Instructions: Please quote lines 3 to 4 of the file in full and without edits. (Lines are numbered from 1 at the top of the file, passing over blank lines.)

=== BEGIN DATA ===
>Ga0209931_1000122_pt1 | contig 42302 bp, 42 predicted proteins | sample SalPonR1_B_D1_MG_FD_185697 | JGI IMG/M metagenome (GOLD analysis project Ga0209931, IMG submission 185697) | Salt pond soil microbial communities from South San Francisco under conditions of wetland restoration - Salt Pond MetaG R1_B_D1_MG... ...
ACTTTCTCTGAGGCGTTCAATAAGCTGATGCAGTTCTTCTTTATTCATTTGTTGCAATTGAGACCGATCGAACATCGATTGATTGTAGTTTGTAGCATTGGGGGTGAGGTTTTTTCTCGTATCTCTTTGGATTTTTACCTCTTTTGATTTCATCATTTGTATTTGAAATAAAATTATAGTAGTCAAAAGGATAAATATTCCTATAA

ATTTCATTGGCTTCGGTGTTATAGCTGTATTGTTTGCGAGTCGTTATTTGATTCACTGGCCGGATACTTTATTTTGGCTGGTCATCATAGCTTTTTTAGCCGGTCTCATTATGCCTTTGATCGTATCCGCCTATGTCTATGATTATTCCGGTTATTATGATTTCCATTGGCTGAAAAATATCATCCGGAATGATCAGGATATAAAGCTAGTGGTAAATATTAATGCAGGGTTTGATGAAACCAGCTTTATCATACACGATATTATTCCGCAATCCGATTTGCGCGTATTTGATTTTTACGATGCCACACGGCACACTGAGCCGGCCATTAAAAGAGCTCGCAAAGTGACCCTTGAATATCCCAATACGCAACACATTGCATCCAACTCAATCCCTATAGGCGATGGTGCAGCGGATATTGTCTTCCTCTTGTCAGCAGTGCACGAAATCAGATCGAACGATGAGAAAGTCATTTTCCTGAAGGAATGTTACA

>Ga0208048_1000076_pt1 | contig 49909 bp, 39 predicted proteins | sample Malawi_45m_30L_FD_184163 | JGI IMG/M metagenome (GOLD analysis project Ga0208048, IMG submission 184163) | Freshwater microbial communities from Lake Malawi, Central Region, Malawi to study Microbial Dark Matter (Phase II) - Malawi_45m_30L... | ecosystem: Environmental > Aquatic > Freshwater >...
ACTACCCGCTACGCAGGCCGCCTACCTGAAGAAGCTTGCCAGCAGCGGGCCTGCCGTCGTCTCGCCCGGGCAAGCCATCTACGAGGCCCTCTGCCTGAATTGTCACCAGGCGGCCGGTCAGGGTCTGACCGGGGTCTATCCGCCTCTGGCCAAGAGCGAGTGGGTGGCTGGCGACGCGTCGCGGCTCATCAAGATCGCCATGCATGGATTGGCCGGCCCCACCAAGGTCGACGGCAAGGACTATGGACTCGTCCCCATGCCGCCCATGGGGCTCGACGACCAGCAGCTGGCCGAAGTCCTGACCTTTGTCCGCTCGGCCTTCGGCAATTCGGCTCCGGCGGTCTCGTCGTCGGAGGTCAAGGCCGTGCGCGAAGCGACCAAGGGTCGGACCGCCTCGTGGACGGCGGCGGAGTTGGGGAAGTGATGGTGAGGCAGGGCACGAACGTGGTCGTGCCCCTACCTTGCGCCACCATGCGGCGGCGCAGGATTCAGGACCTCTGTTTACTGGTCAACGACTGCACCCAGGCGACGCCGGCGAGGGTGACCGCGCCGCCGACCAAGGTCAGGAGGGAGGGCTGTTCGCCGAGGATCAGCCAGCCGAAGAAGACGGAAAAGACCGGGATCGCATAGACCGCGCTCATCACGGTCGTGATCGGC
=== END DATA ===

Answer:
ATTTCATTGGCTTCGGTGTTATAGCTGTATTGTTTGCGAGTCGTTATTTGATTCACTGGCCGGATACTTTATTTTGGCTGGTCATCATAGCTTTTTTAGCCGGTCTCATTATGCCTTTGATCGTATCCGCCTATGTCTATGATTATTCCGGTTATTATGATTTCCATTGGCTGAAAAATATCATCCGGAATGATCAGGATATAAAGCTAGTGGTAAATATTAATGCAGGGTTTGATGAAACCAGCTTTATCATACACGATATTATTCCGCAATCCGATTTGCGCGTATTTGATTTTTACGATGCCACACGGCACACTGAGCCGGCCATTAAAAGAGCTCGCAAAGTGACCCTTGAATATCCCAATACGCAACACATTGCATCCAACTCAATCCCTATAGGCGATGGTGCAGCGGATATTGTCTTCCTCTTGTCAGCAGTGCACGAAATCAGATCGAACGATGAGAAAGTCATTTTCCTGAAGGAATGTTACA

>Ga0208048_1000076_pt1 | contig 49909 bp, 39 predicted proteins | sample Malawi_45m_30L_FD_184163 | JGI IMG/M metagenome (GOLD analysis project Ga0208048, IMG submission 184163) | Freshwater microbial communities from Lake Malawi, Central Region, Malawi to study Microbial Dark Matter (Phase II) - Malawi_45m_30L... | ecosystem: Environmental > Aquatic > Freshwater >...